August 15, 1914 – Completion of the Panama Canal

On this day in history, a 48- mile waterway connecting the Atlantic and Pacific Oceans via the Caribbean Sea was completed after many difficult years of development.

France began the work in 1881, but gave up because of engineering problems and a high mortality rate from disease. In 1904 the U.S. Senate approved a treaty which gave the U.S. authority to build a canal across the Isthmus of Panama and control a 10-mile-wide canal zone. It took ten years for the U.S. to complete the canal.

President Theodore Roosevelt sitting on a steam shovel at the Panama Canal, 1906

President Theodore Roosevelt sitting on a steam shovel at the Panama Canal, 1906

The US continued to control the canal and surrounding Panama Canal Zone until a series of riots by Panamanians protesting U.S. control in 1964 created pressure on the U.S. to renegotiate the original treaty. In September 1977 President Jimmy Carter and Panamanian leader Brig. Gen. Omar Torrijos Herrera signed two new treaties.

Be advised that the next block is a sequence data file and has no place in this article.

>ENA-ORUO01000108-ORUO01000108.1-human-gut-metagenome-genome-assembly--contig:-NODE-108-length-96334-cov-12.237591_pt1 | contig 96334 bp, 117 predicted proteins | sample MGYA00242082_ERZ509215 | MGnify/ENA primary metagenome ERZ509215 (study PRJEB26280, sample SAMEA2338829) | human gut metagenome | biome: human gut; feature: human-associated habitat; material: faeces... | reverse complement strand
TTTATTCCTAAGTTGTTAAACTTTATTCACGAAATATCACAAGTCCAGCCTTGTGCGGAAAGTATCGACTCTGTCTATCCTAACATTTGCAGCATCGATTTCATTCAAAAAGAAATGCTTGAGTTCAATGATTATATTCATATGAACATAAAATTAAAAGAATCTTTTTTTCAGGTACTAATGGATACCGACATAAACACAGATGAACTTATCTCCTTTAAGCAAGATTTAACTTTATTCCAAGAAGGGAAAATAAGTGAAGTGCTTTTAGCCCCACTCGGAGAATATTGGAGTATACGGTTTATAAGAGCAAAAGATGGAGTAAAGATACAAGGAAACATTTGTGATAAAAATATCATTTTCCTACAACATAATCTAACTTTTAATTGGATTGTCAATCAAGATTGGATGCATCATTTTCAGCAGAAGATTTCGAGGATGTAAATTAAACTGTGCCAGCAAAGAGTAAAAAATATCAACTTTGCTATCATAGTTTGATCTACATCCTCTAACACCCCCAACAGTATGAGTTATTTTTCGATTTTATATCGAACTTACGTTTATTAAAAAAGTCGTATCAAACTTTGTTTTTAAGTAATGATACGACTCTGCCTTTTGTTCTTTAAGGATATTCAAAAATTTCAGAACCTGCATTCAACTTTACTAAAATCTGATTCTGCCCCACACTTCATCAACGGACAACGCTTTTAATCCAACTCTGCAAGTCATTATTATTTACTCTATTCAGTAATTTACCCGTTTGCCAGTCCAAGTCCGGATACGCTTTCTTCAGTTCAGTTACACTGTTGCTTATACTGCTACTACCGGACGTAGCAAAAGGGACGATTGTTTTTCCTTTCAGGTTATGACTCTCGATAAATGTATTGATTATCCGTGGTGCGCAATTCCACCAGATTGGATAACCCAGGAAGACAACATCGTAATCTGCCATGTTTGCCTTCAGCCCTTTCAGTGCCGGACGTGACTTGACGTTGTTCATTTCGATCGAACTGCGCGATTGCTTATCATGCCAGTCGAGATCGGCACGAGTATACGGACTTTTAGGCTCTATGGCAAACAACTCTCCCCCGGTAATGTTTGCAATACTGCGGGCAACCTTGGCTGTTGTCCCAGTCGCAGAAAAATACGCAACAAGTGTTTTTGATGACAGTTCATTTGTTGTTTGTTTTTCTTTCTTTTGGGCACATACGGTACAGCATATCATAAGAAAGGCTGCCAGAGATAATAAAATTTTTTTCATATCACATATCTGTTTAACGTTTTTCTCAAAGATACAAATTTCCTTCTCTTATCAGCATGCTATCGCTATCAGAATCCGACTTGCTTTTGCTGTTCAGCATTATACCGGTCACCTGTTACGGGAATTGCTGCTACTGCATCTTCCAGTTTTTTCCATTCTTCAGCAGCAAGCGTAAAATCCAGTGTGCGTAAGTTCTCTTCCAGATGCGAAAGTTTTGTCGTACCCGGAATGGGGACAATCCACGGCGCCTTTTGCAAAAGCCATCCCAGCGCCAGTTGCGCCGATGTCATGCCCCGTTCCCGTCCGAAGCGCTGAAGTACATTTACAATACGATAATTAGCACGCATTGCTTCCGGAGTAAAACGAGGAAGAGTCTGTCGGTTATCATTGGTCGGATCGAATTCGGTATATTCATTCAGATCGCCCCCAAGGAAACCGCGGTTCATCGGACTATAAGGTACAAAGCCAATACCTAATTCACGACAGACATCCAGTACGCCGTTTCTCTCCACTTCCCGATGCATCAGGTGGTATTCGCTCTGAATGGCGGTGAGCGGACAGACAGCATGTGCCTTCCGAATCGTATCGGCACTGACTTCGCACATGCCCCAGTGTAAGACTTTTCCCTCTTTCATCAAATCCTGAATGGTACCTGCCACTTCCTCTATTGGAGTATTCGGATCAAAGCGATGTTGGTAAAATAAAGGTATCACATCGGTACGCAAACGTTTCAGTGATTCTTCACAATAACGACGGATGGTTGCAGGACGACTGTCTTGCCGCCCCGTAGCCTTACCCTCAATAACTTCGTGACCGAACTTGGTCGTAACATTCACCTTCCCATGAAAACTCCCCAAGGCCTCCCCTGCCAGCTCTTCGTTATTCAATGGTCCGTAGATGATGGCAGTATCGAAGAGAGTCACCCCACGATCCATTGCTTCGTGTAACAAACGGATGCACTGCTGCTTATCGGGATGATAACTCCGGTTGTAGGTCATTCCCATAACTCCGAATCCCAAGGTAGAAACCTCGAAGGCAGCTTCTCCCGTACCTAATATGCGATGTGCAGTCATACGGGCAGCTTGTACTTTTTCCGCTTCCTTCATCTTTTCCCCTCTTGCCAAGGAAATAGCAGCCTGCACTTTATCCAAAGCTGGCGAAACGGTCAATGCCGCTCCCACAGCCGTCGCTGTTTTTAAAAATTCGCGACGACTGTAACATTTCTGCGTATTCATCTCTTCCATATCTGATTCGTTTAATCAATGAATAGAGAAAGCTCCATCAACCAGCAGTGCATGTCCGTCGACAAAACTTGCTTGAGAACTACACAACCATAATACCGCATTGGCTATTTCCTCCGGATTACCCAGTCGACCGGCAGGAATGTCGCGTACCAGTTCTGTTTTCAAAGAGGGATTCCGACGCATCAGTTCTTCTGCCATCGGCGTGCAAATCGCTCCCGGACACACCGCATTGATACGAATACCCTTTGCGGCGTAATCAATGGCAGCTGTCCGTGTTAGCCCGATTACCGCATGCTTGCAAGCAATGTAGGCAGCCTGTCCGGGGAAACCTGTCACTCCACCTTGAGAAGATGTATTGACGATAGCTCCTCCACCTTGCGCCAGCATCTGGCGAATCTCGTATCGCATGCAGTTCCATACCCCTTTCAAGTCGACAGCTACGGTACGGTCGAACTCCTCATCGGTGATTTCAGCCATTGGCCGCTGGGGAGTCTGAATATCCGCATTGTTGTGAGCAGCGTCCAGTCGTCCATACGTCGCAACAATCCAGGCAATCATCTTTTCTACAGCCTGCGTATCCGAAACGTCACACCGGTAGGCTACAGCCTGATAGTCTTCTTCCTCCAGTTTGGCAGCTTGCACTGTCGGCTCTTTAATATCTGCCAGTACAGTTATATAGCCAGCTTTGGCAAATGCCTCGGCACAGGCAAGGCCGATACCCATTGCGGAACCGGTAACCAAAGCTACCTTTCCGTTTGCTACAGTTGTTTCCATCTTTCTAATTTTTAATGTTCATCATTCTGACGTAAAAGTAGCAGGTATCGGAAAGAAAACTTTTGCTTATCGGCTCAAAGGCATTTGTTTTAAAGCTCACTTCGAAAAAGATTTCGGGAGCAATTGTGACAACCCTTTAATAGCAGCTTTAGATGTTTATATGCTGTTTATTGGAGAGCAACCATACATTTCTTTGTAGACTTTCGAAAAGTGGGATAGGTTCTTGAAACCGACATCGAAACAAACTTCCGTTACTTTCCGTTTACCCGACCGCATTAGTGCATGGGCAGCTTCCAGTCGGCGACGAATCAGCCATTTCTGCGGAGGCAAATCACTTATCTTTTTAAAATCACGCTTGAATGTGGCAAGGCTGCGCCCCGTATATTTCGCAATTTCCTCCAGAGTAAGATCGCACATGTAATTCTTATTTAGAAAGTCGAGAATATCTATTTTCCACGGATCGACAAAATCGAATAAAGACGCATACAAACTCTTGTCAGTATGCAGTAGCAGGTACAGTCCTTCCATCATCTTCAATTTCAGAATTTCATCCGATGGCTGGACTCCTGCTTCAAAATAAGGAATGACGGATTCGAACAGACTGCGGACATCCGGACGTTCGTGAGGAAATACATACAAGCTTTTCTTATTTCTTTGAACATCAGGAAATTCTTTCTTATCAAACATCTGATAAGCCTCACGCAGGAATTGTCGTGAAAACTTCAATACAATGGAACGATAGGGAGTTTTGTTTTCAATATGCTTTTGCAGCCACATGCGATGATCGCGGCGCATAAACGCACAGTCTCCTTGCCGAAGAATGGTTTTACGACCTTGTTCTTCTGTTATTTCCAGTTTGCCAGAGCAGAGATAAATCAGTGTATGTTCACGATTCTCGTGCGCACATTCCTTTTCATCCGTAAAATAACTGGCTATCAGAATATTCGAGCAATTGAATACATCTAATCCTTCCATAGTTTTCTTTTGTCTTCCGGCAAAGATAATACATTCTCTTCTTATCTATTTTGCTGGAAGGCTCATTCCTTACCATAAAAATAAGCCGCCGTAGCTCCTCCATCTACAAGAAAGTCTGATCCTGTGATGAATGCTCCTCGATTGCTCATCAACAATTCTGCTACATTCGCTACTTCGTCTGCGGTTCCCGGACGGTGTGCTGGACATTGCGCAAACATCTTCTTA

The treaties, named for signatories U.S. President Jimmy Carter and the Commander of Panama’s National Guard, General Omar Torrijos, are the “Treaty Concerning the Permanent Neutrality and Operation of the Panama Canal” and “The Panama Canal Treaty.”

The first treaty stated that the United States could use its military to defend the Panama Canal against any threat to its neutrality, thus allowing perpetual U.S. usage of the Canal. The second treaty stated that the Panama Canal Zone would cease to exist on October 1, 1979, and the Canal itself would be turned over to the Panamanians on December 31, 1999. These two treaties were signed on September 7, 1977.

Jimmy Carter and Omar Torrijos at the September 7th signing ceremony. (Jimmy Carter Library)

Jimmy Carter and Omar Torrijos at the September 7th signing ceremony. (Jimmy Carter Library)

The canal is now managed and operated by the Panama Canal Authority, a Panamanian government agency. In 2007, the Panamanian government launched a $5.25 billion, seven-year project to update and improve the canal. But there have been problems with the construction, and competition from unexpected areas. You can read more about these developments here.

A schematic of the Panama Canal, illustrating the sequence of locks and passages

A schematic of the Panama Canal, illustrating the sequence of locks and passages

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